Posing here with his Utah welcome committee, Akwasi Frimpong came to the United States in 2008 from the Netherlands. From left to right, Edgar, Umar, Clement and Akwasi.
Courtesy of Akwasi Frimpong

By Akwasi Frimpong
Culture Writer

“Akwasi, Akwasi, e-te-seng!”

“Akwasi, how are you?” Five dark-skinned boys asked in my mother tongue at the Salt Lake International airport. These five boys, all athletes from Utah Valley University, my new home, and originally from Africa like myself, formed a welcoming committee.

On August 15, 2008, I departed to the United States from Amsterdam, the Netherlands for a minimum stay of one year. The goal I envisioned for myself was to study and practice sports in the U.S. to be a good example to people in the Netherlands who are not as fortunate as I am and, most importantly, to prepare for the 2012 Olympic Games.

Saying goodbye to my loved ones at Schiphol airport was very tough for me. Passing through customs with tears in my eyes, I thought all about who I was leaving behind. My dear girlfriend Kimberly Willems, her parents, my parents, the rest of the family, those from my Dutch high school (the Johan Cruyff College) and even the camera team that had spent the last five years making a film of my life.

My first Sunday in Utah was a miserable time. When I went jogging this first day after arriving, Utah’s many churches were occupied with faithful members that Sabbath day and I came across no one. It was a very lonely feeling.

Utah has a beautiful landscape with gigantic mountains and scorching heat during the day, an inconvenience if you have to run and train hard.

That Wednesday, August 20, I participated in an introduction day for international students, comprised of about 100 students from across the whole world. I was introduced as the new “track star” at UVU who has a goal of participating in the 2012 Olympic Games in London. The whole hall gave me a standing ovation, from which I truly got a warm feeling.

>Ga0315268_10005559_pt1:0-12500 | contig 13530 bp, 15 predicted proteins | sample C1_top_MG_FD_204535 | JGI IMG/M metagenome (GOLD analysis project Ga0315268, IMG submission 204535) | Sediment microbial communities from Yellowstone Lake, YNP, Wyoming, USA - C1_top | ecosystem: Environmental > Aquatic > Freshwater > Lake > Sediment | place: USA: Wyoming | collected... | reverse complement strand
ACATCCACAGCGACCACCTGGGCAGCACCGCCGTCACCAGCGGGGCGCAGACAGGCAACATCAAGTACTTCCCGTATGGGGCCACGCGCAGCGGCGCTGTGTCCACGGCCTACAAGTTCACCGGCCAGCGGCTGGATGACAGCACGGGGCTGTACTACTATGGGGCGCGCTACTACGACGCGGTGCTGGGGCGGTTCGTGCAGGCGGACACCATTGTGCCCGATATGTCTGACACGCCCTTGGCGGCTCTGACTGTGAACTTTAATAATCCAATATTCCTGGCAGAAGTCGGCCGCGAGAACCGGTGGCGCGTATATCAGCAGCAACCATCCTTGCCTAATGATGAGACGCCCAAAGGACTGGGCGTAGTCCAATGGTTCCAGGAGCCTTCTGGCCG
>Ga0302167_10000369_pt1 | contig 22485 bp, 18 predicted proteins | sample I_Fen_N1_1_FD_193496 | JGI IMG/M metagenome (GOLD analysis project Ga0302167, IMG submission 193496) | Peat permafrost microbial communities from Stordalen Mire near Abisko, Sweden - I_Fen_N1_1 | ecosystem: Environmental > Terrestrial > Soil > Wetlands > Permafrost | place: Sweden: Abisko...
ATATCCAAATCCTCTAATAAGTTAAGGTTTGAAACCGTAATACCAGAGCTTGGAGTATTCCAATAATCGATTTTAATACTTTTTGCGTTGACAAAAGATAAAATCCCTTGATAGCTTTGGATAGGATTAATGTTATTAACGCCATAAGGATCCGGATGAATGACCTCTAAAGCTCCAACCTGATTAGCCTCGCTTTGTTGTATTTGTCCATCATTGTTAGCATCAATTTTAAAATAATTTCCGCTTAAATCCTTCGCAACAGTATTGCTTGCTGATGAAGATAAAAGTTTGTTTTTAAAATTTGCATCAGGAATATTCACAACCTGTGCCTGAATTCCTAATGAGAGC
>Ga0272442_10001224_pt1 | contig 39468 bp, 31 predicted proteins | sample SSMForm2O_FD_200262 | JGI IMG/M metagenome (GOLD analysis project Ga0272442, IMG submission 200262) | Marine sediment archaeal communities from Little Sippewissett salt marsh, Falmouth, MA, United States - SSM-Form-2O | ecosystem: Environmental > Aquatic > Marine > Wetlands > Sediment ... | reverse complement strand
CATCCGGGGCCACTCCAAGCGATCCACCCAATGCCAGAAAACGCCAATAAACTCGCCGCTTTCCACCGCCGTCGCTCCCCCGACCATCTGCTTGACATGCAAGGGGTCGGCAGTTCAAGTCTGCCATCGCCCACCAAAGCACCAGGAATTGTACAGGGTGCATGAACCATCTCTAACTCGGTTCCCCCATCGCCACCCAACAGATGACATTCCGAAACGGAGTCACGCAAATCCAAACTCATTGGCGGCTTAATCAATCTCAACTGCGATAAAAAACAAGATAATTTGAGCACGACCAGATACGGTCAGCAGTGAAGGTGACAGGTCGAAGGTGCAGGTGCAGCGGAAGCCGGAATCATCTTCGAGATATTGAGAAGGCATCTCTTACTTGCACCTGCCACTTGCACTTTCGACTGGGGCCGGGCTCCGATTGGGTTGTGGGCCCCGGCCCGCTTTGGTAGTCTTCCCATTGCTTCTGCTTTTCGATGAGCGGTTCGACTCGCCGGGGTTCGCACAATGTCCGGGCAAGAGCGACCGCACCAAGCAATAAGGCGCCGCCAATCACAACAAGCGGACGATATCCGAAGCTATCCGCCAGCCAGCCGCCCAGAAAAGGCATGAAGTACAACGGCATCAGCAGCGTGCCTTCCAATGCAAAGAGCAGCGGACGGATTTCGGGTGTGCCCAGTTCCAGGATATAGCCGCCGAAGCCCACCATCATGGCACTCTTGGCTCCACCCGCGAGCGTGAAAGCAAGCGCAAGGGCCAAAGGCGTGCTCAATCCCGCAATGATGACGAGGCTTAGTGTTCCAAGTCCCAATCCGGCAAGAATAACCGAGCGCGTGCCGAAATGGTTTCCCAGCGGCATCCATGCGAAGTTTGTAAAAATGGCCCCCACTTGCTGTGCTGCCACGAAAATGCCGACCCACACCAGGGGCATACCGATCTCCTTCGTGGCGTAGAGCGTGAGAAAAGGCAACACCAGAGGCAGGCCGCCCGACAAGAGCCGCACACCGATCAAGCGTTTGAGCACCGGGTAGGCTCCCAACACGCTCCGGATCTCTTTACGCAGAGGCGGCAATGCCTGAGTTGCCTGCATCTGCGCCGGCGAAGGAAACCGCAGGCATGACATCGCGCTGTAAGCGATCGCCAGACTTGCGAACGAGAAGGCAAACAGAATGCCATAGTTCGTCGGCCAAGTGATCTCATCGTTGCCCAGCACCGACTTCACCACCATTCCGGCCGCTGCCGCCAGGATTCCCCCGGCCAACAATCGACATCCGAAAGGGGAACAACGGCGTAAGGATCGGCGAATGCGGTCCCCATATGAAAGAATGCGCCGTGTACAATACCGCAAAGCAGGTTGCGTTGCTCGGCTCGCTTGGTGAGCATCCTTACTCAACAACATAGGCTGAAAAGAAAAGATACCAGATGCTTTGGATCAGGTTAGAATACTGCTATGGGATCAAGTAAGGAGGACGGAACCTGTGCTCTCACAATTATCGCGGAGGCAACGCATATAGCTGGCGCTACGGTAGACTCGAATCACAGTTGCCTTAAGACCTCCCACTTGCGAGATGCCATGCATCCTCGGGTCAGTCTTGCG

Later that day, I took my first steps on the American sports journey. I met sprint coach Edwin Randolph, Randy, a Ghanaian of origin like me. This monster of a guy, who is also a county sheriff for most part of the week, is a real hardliner. His favorite business is keeping problematic boys on the good path. As directed by Randy, it is forbidden to skip a training session, a competition or anything else. I think that Sheriff Randy will play a huge role in my sports achievements.

The training started with a half an hour warm-up with a few intense exercises. Even during the warm-up, I could feel lactic acid building up in my legs. I was exhausted and I asked myself: Why was I doing this? I felt drained, nauseous and unbalanced.

Then we did a lovely full-out 300-meter sprint and I was completely destroyed. It was scorching hot, my throat was bone-dry, I could hardly breathe and the air burned my body everywhere.

According to the Sheriff, the hard work only starts in October when the real training gets underway. That was only foreplay. He explained to me that I have to learn how to run relaxed and that I should complete all my training exercises.

“Let your legs do the work,” he said.

The Sheriff said that it was only a matter of time before I’d get used to the treatment of the Utah-approach.

“Akwasi, e-te-seng? Akwasi, how are you?” still resounds in the back of my mind.

Still a long way to go until 2012.